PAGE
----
As Sandwich Generation dad, I serve many functions for my own father. Primary medication distributor. Friend and companion. Personal shopper. Dedicated email correspondent – he sends a lot of email, much of it about recently about why Fox News is right. (I try to tell him that Megyn Kelly being attractive doesn’t mean that the network is always right, but I’m losing that battle.) Pedicurist (not my favorite role). Main technical support guy – only yesterday I bought him a new iPad and Zagg keyboard as his old ones are grinding to a halt.
Among these, one of the most demanding and complex is being his CFO: bookkeeper, investment advisor, compliance officer, head lawyer, and insurance manager. In particular, I manage his money. This was not a straight path from Point A to Point B. In thinking about it, I realized that like grief, it meandered at its own pace through the same 4 stages: denial, anger, depression, acceptance.
In this phase, the adult parent pretends there is no problem. My mother had managed the finances (along with most everything else) in the house, so after she passed away, my father was confronted with how to keep the bills paid. Or, rather, my brother and I were confronted with it as he had just enough interest in the problem to let us solve it for him. Which we did by (a) automating everything in sight, (b) consolidating the almost 10 bank accounts into one, and (c) trying to fix a very confusing credit card situation. We also got passwords to everything – which if you haven’t done with your parent already, you should do now BEFORE you really need to. Trust me.
We also pulled his investments from the full-service broker who, based on the floor-to-ceiling envelopes stuffed with trade confirmations suggested, somehow had turned my mother into a day-trader. We moved them instead into nice, simple, boring index funds at Fidelity.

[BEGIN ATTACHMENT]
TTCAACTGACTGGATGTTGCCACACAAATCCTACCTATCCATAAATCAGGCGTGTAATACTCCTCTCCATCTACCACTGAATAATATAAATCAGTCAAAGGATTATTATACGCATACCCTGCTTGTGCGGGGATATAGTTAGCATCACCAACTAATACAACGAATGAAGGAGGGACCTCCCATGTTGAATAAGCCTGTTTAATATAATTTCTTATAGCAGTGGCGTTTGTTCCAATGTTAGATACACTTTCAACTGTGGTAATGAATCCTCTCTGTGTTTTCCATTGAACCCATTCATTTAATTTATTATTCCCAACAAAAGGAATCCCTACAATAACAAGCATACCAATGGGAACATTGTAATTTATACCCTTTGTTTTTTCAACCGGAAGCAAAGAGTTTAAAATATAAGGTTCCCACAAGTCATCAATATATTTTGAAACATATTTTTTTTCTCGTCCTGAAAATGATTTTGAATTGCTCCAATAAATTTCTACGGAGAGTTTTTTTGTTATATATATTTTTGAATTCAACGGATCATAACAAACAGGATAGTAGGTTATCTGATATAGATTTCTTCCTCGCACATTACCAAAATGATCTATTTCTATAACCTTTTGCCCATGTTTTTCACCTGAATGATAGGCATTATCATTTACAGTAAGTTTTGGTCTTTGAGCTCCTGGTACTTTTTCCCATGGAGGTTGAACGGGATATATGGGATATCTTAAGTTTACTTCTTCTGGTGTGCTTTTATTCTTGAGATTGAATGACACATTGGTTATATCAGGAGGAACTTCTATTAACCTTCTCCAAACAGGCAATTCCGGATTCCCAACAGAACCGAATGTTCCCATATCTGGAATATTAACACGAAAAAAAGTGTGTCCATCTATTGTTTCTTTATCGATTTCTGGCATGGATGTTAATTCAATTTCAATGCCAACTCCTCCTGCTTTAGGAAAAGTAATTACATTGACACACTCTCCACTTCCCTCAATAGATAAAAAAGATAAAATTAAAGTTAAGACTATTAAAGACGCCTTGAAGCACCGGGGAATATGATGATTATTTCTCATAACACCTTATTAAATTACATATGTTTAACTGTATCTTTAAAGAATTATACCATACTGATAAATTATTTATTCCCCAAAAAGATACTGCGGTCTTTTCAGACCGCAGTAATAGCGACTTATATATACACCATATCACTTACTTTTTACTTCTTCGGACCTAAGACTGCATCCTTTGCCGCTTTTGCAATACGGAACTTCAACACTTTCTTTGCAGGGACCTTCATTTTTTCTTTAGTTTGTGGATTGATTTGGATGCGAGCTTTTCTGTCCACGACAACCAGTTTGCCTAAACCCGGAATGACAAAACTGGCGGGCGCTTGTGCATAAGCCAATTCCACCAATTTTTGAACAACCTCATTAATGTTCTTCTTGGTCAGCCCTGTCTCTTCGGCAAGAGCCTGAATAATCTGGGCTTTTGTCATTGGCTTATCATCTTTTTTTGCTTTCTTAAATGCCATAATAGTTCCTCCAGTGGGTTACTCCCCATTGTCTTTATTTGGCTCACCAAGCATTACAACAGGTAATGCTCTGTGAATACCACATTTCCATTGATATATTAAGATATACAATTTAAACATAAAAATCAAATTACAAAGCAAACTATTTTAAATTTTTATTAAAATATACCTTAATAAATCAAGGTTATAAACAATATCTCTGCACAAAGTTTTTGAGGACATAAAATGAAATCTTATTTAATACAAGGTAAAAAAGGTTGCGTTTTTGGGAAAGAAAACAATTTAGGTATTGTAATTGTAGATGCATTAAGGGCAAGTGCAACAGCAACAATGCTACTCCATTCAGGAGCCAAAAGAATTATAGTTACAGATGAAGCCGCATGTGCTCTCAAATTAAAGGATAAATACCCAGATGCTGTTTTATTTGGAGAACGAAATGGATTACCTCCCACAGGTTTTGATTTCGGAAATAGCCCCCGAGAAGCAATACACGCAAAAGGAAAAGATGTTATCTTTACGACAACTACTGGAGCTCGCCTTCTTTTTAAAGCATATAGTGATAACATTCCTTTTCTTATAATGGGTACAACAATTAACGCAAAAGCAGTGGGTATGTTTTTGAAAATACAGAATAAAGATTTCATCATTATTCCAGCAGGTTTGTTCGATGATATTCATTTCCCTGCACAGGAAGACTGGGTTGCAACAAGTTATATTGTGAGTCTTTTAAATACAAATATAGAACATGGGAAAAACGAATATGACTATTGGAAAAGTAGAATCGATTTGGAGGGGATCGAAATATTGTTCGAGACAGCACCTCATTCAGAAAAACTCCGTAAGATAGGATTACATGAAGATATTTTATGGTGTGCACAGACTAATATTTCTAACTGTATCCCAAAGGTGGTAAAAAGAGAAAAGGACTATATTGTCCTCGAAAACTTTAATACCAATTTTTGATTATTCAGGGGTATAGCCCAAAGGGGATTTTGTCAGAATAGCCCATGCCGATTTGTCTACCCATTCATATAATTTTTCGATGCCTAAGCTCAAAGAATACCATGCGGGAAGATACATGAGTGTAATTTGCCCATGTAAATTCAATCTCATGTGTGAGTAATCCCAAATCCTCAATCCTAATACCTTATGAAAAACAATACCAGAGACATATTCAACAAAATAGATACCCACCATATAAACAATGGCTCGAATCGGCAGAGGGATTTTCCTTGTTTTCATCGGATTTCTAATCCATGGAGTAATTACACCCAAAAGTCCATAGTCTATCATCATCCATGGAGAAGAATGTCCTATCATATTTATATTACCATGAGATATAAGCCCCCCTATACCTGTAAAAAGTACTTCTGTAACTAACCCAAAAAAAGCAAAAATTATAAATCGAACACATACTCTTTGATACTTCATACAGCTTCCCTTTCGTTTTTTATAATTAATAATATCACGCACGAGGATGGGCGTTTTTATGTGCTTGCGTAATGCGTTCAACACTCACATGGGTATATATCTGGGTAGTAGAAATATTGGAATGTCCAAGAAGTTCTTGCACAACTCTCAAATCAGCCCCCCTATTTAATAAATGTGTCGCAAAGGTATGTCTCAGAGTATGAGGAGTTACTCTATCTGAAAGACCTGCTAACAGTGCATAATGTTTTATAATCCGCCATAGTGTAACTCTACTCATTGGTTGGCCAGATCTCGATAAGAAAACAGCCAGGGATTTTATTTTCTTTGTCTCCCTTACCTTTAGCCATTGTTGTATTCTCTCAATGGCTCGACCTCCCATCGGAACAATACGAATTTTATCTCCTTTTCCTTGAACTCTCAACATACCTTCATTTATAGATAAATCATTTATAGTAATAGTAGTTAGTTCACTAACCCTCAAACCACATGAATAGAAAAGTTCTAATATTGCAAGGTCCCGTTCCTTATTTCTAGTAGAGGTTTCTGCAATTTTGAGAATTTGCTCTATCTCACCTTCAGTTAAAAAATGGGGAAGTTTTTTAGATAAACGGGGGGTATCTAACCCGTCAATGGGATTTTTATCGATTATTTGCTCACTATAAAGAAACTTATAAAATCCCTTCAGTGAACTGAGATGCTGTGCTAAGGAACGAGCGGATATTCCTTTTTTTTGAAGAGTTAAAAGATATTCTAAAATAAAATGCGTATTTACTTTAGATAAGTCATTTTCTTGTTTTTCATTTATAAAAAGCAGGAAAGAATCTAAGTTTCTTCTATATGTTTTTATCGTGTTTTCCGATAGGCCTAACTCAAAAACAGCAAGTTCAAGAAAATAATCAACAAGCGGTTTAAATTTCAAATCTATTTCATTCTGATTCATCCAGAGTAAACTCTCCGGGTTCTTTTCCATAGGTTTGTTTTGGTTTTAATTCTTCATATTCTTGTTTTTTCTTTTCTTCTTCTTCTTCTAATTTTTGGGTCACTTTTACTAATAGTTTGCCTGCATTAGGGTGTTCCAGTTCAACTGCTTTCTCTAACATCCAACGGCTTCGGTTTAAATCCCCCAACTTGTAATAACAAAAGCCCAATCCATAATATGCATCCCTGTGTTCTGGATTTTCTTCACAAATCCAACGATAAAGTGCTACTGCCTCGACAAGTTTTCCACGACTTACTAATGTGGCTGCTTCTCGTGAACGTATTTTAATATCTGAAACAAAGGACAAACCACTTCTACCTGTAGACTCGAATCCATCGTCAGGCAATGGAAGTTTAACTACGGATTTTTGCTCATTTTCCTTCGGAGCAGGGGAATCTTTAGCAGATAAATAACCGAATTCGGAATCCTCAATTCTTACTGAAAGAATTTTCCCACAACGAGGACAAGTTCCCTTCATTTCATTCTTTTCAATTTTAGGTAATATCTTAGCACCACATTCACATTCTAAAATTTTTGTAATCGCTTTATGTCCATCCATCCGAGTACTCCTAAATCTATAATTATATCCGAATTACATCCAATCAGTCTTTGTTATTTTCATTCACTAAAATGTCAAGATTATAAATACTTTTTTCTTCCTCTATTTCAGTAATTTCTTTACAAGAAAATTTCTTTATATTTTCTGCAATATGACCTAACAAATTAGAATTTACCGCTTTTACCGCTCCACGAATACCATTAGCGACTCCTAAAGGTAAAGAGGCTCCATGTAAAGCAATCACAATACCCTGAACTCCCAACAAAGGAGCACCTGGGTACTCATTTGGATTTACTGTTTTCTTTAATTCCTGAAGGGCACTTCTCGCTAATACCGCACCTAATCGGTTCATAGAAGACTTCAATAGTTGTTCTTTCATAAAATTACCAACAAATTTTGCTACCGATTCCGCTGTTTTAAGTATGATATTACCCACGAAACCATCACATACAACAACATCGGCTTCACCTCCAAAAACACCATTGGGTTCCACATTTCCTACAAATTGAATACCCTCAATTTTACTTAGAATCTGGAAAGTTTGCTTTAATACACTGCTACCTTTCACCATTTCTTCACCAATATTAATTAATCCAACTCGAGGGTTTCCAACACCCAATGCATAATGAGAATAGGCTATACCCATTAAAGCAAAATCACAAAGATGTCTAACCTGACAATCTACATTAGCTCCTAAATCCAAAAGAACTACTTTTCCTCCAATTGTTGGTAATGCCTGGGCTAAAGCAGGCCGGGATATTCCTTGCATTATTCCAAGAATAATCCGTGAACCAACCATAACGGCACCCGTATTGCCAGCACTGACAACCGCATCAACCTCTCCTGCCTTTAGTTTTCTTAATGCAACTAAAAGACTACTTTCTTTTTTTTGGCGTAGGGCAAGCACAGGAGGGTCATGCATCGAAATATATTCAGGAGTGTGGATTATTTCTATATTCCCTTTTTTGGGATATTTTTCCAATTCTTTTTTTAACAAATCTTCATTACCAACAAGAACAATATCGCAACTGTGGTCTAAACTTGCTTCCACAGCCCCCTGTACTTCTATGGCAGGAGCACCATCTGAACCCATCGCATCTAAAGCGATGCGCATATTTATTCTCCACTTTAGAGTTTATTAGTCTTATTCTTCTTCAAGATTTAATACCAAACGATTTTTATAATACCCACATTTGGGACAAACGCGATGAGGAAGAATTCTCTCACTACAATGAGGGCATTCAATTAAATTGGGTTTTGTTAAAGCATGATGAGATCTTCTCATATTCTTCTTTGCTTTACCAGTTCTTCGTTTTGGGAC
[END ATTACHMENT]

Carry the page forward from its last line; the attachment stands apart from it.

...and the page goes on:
Next the parent says “I can do this myself – what the hell do I need these kids for?” For us this happened about 4 or 5 months later. He changes the online banking password so that you are locked out, pays his own bills for a while, and to prove that he is smarter than you, moves all the money to a full-service brokerage at the bank down the street. Then he tells you “what the hell did I need you for anyway?” Then he brags to your wife and your sister-in-law about what he did. True story.
In the next stage, the parent realizes just how much work managing everything is, and also starts to worry that he’ll run out of money because returns are terrible. Which, when you move everything back to a full-service full-fee broker at a bank who sells you the bank’s own proprietary full-load mutual funds, they are. This took us about 6 months where I just had to hope that he wasn’t making truly catastrophic mistakes.
The parent realizes you had their best interests at heart and asks you gently if you’d be willing to look just once at their situation. You know, just to check it. Then they quickly give you the passwords back and accept your help in re-consolidating, simplifying and moving everything back to Fidelity. Tip: do not point that this what you tried to do in the first place.
In case I didn’t emphasize it before, for all you Sandwich Generation parents out there, get visibility as soon as you possibly can. This often is best accomplished in conjunction with a health scare of some kind as parents do not yield this information easily. Also, money is one of the great taboo subjects in our society, especially true between parents and children. This article from AgingCare.com lays out some interesting strategies; another one is from the Wall Street Journal.
Whatever you do, remember that it is not a one and done situation. It takes 4 stages. If you’re lucky.